Historically low turnout may make Upper House a 'paper tiger'
Last Sunday’s election results – which show a historic-low voter turnout, a high percentage of “no votes”, and winners garnering low numbers of votes – could lead voters to view the Upper House as a paper tiger without the ability to impeach political officeholders, according to experts.
The Senate election had a 42.7-per-cent voter turnout, with 11.9 per cent casting a “no vote” and 5.2 per cent of cards being invalid.
Winners across the country won with less than 31 per cent of total votes.
In Nonthaburi, a candidate won with 6.3 per cent of votes, while the winners in Phuket and Pathum Thani collected 6.5 per cent and 8.1 per cent of the votes respectively.
Thammasat University lecturer Attasit Pankaew said at a seminar titled “The House of Pre Olympic” that the 2007 constitutional effort to make the Upper House free from political influence had failed miserably.
Although the charter bans parents, spouses and children of MPs from contesting a Senate election, 23.3 per cent of elected senators, or 18, have a background in politics and strong political connections.
Up to 50 per cent of the current senators-elect have links to provincial political networks.
Although the Upper House can no longer be dubbed the “spouses house”, it continues to be a magnet for political nominees from both major political camps, which exercise power in political battles through impeachment and the appointments of political office-holders.
“So the Upper House should be dubbed the ‘House of Pre-Olympic’, since the ideology of making the Upper House free of political influence has failed, coupled with the failure of the Senate in carrying out its checks-and-balance role, which has led to a crisis of public faith,” Attasit said.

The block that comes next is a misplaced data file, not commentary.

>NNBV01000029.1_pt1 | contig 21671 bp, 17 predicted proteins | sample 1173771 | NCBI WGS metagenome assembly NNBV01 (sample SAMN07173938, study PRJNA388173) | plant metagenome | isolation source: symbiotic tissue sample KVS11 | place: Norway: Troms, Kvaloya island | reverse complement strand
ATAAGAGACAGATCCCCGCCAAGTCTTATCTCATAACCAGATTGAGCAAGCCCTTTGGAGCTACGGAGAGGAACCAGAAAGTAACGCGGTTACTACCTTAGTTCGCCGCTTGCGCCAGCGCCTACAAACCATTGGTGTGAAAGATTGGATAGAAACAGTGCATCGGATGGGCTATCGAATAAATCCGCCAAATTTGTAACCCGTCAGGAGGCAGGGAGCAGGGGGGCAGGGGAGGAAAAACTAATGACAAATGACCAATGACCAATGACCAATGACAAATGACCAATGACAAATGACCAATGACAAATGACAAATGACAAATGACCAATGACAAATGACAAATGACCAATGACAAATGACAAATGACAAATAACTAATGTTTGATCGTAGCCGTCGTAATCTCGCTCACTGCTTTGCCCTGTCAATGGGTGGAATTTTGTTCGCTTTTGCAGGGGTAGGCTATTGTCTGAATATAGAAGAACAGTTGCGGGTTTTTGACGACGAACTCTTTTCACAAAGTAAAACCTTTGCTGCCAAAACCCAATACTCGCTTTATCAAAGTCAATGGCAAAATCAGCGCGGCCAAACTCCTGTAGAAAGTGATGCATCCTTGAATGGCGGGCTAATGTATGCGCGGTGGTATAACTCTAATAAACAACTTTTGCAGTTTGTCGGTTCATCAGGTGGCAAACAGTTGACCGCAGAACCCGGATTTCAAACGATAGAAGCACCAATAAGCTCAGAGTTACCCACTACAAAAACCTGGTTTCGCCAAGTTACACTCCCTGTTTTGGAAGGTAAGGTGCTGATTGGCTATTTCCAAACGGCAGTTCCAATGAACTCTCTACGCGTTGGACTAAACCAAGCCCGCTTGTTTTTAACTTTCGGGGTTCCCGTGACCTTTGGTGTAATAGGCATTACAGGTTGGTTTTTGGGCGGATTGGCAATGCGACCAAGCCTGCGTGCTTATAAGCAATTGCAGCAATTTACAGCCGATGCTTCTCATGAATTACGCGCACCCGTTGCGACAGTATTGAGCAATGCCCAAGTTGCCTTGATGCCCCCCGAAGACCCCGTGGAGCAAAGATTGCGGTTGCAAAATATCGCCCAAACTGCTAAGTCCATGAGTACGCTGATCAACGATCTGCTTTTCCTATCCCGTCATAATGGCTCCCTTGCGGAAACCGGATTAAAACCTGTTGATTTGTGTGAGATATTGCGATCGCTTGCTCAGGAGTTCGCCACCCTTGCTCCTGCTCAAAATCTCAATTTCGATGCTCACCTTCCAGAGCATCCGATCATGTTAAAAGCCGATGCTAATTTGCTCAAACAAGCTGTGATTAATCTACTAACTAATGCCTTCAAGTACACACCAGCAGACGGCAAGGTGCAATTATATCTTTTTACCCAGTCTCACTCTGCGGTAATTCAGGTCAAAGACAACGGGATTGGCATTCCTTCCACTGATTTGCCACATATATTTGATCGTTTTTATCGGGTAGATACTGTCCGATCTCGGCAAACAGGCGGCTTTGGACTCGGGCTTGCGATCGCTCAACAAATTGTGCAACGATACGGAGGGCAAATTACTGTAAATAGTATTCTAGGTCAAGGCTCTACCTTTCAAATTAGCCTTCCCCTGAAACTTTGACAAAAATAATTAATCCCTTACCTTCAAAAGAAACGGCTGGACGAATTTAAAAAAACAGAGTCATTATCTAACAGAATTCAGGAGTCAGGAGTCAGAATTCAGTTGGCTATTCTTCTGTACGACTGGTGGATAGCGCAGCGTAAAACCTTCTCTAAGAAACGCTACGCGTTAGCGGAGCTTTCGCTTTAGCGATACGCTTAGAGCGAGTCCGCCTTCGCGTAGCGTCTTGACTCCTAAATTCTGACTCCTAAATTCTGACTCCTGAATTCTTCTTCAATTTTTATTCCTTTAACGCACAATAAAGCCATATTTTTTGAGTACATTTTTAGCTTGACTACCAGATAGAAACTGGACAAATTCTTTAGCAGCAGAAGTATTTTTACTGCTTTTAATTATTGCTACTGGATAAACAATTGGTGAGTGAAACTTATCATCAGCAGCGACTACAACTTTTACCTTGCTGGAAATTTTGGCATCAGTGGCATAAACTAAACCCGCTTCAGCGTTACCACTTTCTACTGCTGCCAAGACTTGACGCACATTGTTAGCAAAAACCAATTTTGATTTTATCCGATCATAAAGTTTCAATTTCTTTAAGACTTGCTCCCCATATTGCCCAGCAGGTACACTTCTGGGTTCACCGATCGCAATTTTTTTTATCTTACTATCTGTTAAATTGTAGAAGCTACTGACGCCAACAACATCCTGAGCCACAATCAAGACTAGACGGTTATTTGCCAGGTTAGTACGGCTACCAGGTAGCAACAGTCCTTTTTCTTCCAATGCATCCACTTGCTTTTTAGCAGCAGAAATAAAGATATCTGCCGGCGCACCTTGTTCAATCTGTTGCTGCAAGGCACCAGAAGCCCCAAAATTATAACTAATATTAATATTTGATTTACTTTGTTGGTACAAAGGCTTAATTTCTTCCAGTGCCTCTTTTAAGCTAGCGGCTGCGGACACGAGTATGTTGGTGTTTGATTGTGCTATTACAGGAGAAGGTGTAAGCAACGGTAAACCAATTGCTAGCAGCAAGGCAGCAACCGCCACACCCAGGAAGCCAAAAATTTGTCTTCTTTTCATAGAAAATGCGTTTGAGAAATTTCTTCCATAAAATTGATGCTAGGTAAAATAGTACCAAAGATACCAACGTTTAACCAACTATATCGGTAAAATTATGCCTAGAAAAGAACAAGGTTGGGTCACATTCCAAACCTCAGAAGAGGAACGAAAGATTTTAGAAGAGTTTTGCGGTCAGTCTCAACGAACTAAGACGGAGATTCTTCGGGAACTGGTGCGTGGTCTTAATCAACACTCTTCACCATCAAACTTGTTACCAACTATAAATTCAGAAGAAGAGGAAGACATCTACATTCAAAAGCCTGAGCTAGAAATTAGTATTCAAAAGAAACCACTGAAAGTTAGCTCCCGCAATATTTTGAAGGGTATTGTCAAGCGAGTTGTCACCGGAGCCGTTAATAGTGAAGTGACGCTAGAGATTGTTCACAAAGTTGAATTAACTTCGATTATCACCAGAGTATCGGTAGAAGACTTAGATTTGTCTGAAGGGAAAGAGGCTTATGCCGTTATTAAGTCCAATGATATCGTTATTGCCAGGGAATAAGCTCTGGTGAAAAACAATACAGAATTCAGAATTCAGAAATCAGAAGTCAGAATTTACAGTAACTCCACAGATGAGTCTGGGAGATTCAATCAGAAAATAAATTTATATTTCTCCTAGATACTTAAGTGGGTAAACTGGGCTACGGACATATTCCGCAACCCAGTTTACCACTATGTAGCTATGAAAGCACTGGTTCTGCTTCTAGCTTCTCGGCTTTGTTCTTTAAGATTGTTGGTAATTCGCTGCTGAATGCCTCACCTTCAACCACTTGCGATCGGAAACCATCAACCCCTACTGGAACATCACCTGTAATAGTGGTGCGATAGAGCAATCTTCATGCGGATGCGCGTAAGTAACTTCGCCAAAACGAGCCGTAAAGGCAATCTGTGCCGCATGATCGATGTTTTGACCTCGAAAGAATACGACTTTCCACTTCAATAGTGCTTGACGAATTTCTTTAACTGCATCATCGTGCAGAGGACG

Public urged to keep watch
The newly elected senators will join appointed senators in voting whether to impeach Senate Speaker Nikom Wairatpanij and caretaker Prime Minister Yingluck Shinawatra on charges of malfeasance over the rice-pledging scheme.
As the country is without a sitting Lower House, Attasit said the public must keep a watch and not let some senators decide the fate of the country.
“Their roles from now on will dictate whether the country needs to have a Senate at all,” he said.
Appointed Senator Somchai Sawengkarn said the fact that senators were required to cast a secret vote on impeachment cases led to the failure of impeachment proceedings.
“Casting secret votes can lead to vote rigging,” he said.
He suggested that the existence of the Senate be reviewed, if the Senate could not carry out its duty as designed by the charter, such as its appointing and impeaching duties.
He said the country needed to reform the whole political system involving independent agencies, MPs and senators.
Former Ratchaburi senator Kecha Saksomboon said at a seminar titled “Peeling the Upper House” that the country still needed the Senate to carry out the role of screening legislation.
“For instance, if we had not had a Senate, the Amnesty Bill would have passed,” he said.
He proposed that the required threshold in impeachment votes be changed from three-fifths of senators to half to make it easier to impeach political office-holders.
“If this was the case, the Upper House will be feared by political officeholders,” he said.